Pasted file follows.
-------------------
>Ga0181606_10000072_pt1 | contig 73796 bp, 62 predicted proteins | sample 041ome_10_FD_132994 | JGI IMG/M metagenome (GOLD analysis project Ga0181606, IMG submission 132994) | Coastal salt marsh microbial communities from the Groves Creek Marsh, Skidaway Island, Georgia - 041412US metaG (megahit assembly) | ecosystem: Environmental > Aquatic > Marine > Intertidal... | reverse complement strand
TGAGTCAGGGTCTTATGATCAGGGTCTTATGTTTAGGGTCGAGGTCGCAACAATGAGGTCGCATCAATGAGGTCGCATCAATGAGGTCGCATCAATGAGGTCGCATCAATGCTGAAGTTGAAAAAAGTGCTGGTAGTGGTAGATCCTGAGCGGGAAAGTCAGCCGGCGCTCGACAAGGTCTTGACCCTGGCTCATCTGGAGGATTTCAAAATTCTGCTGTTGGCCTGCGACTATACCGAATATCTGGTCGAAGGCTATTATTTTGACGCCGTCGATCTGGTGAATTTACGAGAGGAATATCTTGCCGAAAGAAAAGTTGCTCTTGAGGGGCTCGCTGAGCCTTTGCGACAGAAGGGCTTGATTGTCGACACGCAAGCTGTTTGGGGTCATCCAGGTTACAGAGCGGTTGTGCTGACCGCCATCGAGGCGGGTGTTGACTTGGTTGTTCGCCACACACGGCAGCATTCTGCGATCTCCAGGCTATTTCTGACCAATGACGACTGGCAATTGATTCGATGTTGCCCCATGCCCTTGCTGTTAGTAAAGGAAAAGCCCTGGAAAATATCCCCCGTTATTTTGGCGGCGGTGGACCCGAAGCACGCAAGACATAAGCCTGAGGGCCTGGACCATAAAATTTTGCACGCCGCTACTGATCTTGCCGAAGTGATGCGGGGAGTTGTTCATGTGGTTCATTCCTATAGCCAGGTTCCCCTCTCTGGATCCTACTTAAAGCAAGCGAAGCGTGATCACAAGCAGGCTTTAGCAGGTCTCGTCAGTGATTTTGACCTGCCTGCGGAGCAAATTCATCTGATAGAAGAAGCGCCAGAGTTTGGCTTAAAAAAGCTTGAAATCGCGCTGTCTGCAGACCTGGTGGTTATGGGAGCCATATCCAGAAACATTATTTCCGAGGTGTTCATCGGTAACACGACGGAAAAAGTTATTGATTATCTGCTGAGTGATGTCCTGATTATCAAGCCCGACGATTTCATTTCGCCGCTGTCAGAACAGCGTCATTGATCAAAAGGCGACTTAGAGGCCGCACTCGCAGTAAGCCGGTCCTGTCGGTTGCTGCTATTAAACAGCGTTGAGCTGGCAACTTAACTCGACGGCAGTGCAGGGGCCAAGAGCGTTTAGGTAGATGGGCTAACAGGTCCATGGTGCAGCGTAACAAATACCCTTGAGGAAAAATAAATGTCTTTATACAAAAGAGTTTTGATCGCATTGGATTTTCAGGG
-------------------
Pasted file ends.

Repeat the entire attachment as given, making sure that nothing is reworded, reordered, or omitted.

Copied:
>Ga0181606_10000072_pt1 | contig 73796 bp, 62 predicted proteins | sample 041ome_10_FD_132994 | JGI IMG/M metagenome (GOLD analysis project Ga0181606, IMG submission 132994) | Coastal salt marsh microbial communities from the Groves Creek Marsh, Skidaway Island, Georgia - 041412US metaG (megahit assembly) | ecosystem: Environmental > Aquatic > Marine > Intertidal... | reverse complement strand
TGAGTCAGGGTCTTATGATCAGGGTCTTATGTTTAGGGTCGAGGTCGCAACAATGAGGTCGCATCAATGAGGTCGCATCAATGAGGTCGCATCAATGAGGTCGCATCAATGCTGAAGTTGAAAAAAGTGCTGGTAGTGGTAGATCCTGAGCGGGAAAGTCAGCCGGCGCTCGACAAGGTCTTGACCCTGGCTCATCTGGAGGATTTCAAAATTCTGCTGTTGGCCTGCGACTATACCGAATATCTGGTCGAAGGCTATTATTTTGACGCCGTCGATCTGGTGAATTTACGAGAGGAATATCTTGCCGAAAGAAAAGTTGCTCTTGAGGGGCTCGCTGAGCCTTTGCGACAGAAGGGCTTGATTGTCGACACGCAAGCTGTTTGGGGTCATCCAGGTTACAGAGCGGTTGTGCTGACCGCCATCGAGGCGGGTGTTGACTTGGTTGTTCGCCACACACGGCAGCATTCTGCGATCTCCAGGCTATTTCTGACCAATGACGACTGGCAATTGATTCGATGTTGCCCCATGCCCTTGCTGTTAGTAAAGGAAAAGCCCTGGAAAATATCCCCCGTTATTTTGGCGGCGGTGGACCCGAAGCACGCAAGACATAAGCCTGAGGGCCTGGACCATAAAATTTTGCACGCCGCTACTGATCTTGCCGAAGTGATGCGGGGAGTTGTTCATGTGGTTCATTCCTATAGCCAGGTTCCCCTCTCTGGATCCTACTTAAAGCAAGCGAAGCGTGATCACAAGCAGGCTTTAGCAGGTCTCGTCAGTGATTTTGACCTGCCTGCGGAGCAAATTCATCTGATAGAAGAAGCGCCAGAGTTTGGCTTAAAAAAGCTTGAAATCGCGCTGTCTGCAGACCTGGTGGTTATGGGAGCCATATCCAGAAACATTATTTCCGAGGTGTTCATCGGTAACACGACGGAAAAAGTTATTGATTATCTGCTGAGTGATGTCCTGATTATCAAGCCCGACGATTTCATTTCGCCGCTGTCAGAACAGCGTCATTGATCAAAAGGCGACTTAGAGGCCGCACTCGCAGTAAGCCGGTCCTGTCGGTTGCTGCTATTAAACAGCGTTGAGCTGGCAACTTAACTCGACGGCAGTGCAGGGGCCAAGAGCGTTTAGGTAGATGGGCTAACAGGTCCATGGTGCAGCGTAACAAATACCCTTGAGGAAAAATAAATGTCTTTATACAAAAGAGTTTTGATCGCATTGGATTTTCAGGG